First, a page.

Thursday, September 18, 2008

The Ballad O' Anne Rackham



Ahoy, me hearties! Shiver me timbers, but a fine, good day fer sailin' this be! The briny deep's a-callin', so come join me Brethren O' the Coast, set the sails and sharpen yer cutlasses fer plunderin' (and killin' bilge rats)! T'is a bit of a journey, so pour some grog and listen up as I regale ye with the Ballad O' Anne Rackham, me namesake:



THE BALLAD O' ANNE RACKHAM


Draw nigh me hearties and I'll tell ye the tale
o' plunder and love, o' fortune and fame.
This be the tale o' the pirate Anne Rackham.
This be the woman whence comes me name.

In the county o' Cork, in Ireland fair,
to a man and his mistress a young lass was born.
Away to America, these illicit young lovers,
went with wee Anne to escape spite and scorn.

At the tender, young age of only thirteen
t'is said our dear Anne first wielded the blade.
A servant displeased her with unkind remark
and was stabbed in the gut, the unfortunate maid!

A scurrilous rogue, the sailor James Bonny,
met and married dear Anne when she was sixteen.
But Calico Jack Rackham, a true buccaneer,
soon caught Anne's eye and they departed the scene.

Now, wenches were barred from sailin' the deep-
considered bad luck by a true buccaneer.
So Anne dressed like a man, and swore like one too
and her fightin' and plunderin' filled hearts with fear!

As luck would have it, one fellow discovered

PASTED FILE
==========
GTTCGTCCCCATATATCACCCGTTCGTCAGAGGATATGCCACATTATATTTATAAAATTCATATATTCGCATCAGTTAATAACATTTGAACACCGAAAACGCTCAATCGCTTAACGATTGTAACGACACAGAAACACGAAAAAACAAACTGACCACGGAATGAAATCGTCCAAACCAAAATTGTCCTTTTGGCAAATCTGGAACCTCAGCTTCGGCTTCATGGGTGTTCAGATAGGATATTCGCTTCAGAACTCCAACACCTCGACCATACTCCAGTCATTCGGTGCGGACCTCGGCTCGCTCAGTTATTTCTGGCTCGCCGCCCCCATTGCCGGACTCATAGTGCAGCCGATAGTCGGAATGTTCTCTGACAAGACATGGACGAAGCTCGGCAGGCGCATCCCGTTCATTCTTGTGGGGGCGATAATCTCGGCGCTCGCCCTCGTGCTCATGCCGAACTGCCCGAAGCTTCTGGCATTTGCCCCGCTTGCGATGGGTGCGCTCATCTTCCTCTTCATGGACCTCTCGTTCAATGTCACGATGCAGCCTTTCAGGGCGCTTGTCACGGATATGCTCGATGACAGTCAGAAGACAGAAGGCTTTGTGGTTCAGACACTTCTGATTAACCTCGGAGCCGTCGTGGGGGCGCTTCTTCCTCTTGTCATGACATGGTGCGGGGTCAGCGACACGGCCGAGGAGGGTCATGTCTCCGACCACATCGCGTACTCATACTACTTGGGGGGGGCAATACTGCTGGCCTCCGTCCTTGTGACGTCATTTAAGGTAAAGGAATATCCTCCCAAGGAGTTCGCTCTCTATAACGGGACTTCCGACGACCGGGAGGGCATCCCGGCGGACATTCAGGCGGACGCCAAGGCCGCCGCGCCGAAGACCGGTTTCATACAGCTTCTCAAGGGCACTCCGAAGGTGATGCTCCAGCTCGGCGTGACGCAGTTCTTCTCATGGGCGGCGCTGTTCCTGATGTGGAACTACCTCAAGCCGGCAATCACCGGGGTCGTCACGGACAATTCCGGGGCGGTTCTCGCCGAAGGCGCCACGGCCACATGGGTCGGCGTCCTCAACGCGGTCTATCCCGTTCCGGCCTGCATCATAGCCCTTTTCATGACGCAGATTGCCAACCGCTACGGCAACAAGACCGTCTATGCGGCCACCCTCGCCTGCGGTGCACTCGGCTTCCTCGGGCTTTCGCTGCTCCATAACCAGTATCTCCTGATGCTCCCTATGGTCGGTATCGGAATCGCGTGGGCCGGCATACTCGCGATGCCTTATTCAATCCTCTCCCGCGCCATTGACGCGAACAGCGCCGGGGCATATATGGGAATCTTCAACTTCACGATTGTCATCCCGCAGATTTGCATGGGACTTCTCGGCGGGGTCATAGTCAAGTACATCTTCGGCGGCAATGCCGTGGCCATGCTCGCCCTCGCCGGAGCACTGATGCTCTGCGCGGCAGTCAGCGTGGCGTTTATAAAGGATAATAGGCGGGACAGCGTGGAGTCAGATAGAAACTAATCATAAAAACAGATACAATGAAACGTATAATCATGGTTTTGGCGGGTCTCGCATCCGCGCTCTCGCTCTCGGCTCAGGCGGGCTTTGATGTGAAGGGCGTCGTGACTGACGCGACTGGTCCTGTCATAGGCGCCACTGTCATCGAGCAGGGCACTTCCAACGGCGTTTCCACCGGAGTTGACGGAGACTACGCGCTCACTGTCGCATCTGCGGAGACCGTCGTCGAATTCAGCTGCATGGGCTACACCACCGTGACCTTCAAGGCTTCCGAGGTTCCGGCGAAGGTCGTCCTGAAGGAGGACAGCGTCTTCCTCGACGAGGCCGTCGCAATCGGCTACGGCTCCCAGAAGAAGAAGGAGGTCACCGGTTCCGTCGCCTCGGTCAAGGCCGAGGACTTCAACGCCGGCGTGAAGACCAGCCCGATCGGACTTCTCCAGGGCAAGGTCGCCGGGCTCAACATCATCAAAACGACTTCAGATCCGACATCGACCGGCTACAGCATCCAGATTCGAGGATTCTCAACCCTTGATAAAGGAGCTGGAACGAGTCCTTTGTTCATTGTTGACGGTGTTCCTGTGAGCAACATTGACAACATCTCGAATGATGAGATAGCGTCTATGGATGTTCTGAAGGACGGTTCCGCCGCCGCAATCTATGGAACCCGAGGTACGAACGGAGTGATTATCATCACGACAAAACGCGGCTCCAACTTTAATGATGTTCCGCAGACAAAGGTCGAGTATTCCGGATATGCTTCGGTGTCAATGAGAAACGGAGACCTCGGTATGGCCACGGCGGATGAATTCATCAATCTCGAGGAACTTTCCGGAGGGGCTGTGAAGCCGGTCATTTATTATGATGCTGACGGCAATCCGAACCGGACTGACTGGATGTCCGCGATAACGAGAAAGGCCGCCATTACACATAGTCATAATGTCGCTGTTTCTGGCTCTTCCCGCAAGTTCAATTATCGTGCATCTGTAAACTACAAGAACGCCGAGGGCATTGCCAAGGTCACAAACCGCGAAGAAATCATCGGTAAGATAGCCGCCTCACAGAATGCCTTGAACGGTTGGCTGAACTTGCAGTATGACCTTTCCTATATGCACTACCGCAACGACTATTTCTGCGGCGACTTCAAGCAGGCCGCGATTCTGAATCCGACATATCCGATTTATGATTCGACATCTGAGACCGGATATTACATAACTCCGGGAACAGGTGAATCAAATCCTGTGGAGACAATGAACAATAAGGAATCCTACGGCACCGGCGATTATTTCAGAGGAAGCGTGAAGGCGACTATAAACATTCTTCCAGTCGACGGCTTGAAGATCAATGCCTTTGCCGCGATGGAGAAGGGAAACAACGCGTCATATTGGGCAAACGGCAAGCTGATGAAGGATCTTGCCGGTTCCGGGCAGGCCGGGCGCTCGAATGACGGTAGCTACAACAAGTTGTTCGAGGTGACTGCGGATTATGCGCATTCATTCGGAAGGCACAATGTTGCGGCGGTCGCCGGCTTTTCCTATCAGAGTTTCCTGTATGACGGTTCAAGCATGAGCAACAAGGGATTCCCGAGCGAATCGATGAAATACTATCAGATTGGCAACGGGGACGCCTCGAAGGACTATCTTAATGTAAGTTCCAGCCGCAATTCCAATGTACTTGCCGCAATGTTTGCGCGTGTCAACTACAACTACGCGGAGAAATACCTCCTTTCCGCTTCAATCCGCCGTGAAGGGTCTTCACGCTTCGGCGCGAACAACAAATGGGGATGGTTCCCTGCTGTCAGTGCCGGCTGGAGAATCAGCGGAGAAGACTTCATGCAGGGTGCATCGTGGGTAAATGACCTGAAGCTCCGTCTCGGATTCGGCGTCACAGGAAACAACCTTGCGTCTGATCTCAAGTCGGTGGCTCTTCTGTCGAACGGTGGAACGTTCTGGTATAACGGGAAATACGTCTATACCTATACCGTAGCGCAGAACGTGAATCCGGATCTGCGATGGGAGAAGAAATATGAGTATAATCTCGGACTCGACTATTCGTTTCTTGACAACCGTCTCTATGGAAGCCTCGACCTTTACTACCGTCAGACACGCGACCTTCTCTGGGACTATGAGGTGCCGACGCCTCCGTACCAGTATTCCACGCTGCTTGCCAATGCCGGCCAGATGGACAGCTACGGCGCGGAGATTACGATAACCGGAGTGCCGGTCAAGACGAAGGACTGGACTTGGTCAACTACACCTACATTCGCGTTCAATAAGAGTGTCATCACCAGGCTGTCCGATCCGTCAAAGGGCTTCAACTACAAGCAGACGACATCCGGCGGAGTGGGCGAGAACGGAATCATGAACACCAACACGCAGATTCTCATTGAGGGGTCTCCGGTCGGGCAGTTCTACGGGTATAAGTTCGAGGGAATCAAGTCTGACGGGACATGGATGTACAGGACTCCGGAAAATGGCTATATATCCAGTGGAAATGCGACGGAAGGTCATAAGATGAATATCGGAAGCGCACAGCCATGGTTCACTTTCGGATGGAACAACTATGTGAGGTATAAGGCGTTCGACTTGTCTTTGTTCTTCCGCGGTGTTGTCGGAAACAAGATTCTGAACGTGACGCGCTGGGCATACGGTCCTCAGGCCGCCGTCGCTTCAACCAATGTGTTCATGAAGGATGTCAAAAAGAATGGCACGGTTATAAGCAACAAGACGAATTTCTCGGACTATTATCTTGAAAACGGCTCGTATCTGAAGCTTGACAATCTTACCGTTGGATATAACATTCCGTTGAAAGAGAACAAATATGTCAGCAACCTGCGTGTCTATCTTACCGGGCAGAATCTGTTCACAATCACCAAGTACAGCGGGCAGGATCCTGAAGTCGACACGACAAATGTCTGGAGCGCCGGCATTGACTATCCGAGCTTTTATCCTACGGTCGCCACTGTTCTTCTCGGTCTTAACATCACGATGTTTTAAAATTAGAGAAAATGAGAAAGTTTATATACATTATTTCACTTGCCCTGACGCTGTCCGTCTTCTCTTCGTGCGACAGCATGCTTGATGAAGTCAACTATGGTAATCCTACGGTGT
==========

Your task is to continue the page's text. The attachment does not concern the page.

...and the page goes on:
Anne's true identity, and threatened to tell.
So she ran the rogue through without hesitation
and sent the man down to a watery hell.

Many a year did Anne and Jack sail,
pillagin' and livin' a life on the deep.
Their exploits were legend, their treasures were many
then fate took a twist, one to make a man weep!

Our lovers crossed paths with one Captain John Barnet
they crossed swords as well and fought a brave fight.
Alas, sweet victory was not theirs this battle
and their ship, crew and pride were lost on that night.

When Anne had been captured, her belly she pled -
for she was carryin' the babe of Calico Jack.
The courts would not hang a woman with child
and so to the jail, Anne was sent back.

Before he was hung Jack was privileged to see
his beloved wench Anne who had this to say,
"If ye'd fought like a man, you'd not hang like a dog!"
Fine parting words on a man's dying day!

Some say Anne went back to her home in Carolina,
and married again, bearin' many a child.
Some say she ran off and found a new ship
and continued her pillagin' and livin' so wild.

Methinks at the end of her hail, hearty life,
somewhere down below in the briny, blue deep
she cast off her life, and all of her treasures,
and in Davy Jones locker does Anne Rackham sleep.

- Red Anne, aka Significant Snail-

(This fine portrait o' Anne Rackham was reproduced from an early woodblock, edited and colorized by BlindKat Publishers)

8 comments:

Scaramouche Jones said...

She sounds like just the sort of lady I could take home to Mum.. :D

Today's Friday Fact is Pirate related to celebrate the day.

Scaaaaaahhr!amouche :D

Significant Snail said...

Arrr...welcome me hearty, and thanks for spreadin' the word!

RisibleGirl said...

I've been talkin' like a pirate at work all day- well, in writing (since I'm working from home today). I'm pretty sure my co-workers are getting a little tired of it.

That's not stopping me though.

MJ said...

ARRRRRRRRRRRRRR!!

(Translation: Have a good weekend and happy talk like a pirate day!)

Significant Snail said...

Risible: good job, lass - kill them with yer piratey kindness!

MJ: AAaarrrr to ye too!

Marti said...

What a grand poem! Thanks for stopping by, and may many treasures be yours!

ElderSisPirate said...

yarrr!!!! ye be doing piratey poetry over here, me hearties!!!

I was talkin' like a pirate most of the day....

Significant Snail said...

Marti: A hearty thanks to ye fer stoppin' in!

ESA: arrr, piratey poetry...who'd a thought?!!